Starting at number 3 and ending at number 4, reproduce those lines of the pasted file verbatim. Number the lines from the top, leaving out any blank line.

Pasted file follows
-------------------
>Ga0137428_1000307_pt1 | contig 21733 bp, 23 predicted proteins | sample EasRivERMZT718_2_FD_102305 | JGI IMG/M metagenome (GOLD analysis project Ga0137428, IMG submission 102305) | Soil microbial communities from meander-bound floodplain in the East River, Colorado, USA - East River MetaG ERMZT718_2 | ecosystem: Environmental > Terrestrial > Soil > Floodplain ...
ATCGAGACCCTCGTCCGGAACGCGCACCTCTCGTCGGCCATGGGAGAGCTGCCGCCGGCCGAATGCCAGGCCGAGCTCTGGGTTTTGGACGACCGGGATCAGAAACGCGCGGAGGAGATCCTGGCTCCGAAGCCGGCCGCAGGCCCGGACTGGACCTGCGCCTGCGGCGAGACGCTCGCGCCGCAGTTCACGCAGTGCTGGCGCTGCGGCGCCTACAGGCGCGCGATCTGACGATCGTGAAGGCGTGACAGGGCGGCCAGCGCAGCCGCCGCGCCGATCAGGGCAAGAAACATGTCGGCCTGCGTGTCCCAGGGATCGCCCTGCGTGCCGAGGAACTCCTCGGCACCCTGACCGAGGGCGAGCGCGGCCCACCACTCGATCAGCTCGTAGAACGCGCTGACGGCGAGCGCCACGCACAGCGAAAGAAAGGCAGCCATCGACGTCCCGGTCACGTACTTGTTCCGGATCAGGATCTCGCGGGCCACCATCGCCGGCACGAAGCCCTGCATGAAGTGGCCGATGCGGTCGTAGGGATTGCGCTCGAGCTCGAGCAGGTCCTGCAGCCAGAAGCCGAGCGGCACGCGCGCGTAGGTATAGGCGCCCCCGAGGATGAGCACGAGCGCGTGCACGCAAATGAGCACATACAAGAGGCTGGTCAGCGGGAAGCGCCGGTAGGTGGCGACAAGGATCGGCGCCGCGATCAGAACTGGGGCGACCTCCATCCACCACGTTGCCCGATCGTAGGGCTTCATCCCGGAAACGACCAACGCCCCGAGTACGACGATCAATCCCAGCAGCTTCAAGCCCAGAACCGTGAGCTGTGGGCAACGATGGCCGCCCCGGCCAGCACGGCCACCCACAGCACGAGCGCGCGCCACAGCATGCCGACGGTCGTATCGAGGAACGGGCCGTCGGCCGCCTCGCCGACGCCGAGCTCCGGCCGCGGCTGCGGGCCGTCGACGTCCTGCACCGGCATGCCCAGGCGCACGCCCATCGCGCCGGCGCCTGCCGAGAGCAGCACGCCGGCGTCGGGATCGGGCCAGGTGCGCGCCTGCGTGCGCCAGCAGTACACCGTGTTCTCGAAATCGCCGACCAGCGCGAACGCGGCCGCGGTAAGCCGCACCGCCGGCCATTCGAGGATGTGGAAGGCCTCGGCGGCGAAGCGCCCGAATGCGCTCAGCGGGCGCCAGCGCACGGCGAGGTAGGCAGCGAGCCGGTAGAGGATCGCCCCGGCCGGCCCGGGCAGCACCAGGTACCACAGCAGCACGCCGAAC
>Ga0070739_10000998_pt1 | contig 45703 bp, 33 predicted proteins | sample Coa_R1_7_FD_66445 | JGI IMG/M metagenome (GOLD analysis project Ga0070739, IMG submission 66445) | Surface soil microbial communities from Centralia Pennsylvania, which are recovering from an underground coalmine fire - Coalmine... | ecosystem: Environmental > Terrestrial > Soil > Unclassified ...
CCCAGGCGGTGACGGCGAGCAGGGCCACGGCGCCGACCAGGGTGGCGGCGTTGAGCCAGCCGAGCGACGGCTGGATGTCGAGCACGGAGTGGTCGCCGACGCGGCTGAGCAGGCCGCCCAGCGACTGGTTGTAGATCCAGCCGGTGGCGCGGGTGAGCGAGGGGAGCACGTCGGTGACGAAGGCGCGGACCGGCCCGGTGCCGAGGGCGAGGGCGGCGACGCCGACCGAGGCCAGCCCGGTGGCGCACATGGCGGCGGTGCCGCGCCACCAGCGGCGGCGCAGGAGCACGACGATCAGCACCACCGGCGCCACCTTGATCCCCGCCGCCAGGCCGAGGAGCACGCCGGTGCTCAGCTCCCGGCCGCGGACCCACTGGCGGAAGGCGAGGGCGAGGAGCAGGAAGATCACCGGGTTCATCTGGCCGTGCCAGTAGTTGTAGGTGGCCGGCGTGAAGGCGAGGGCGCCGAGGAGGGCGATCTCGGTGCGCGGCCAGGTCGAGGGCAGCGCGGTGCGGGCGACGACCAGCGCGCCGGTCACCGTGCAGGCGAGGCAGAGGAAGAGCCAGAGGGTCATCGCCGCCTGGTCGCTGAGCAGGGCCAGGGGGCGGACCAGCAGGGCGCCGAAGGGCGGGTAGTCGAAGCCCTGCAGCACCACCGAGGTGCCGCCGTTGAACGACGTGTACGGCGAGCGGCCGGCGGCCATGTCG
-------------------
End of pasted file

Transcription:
>Ga0070739_10000998_pt1 | contig 45703 bp, 33 predicted proteins | sample Coa_R1_7_FD_66445 | JGI IMG/M metagenome (GOLD analysis project Ga0070739, IMG submission 66445) | Surface soil microbial communities from Centralia Pennsylvania, which are recovering from an underground coalmine fire - Coalmine... | ecosystem: Environmental > Terrestrial > Soil > Unclassified ...
CCCAGGCGGTGACGGCGAGCAGGGCCACGGCGCCGACCAGGGTGGCGGCGTTGAGCCAGCCGAGCGACGGCTGGATGTCGAGCACGGAGTGGTCGCCGACGCGGCTGAGCAGGCCGCCCAGCGACTGGTTGTAGATCCAGCCGGTGGCGCGGGTGAGCGAGGGGAGCACGTCGGTGACGAAGGCGCGGACCGGCCCGGTGCCGAGGGCGAGGGCGGCGACGCCGACCGAGGCCAGCCCGGTGGCGCACATGGCGGCGGTGCCGCGCCACCAGCGGCGGCGCAGGAGCACGACGATCAGCACCACCGGCGCCACCTTGATCCCCGCCGCCAGGCCGAGGAGCACGCCGGTGCTCAGCTCCCGGCCGCGGACCCACTGGCGGAAGGCGAGGGCGAGGAGCAGGAAGATCACCGGGTTCATCTGGCCGTGCCAGTAGTTGTAGGTGGCCGGCGTGAAGGCGAGGGCGCCGAGGAGGGCGATCTCGGTGCGCGGCCAGGTCGAGGGCAGCGCGGTGCGGGCGACGACCAGCGCGCCGGTCACCGTGCAGGCGAGGCAGAGGAAGAGCCAGAGGGTCATCGCCGCCTGGTCGCTGAGCAGGGCCAGGGGGCGGACCAGCAGGGCGCCGAAGGGCGGGTAGTCGAAGCCCTGCAGCACCACCGAGGTGCCGCCGTTGAACGACGTGTACGGCGAGCGGCCGGCGGCCATGTCG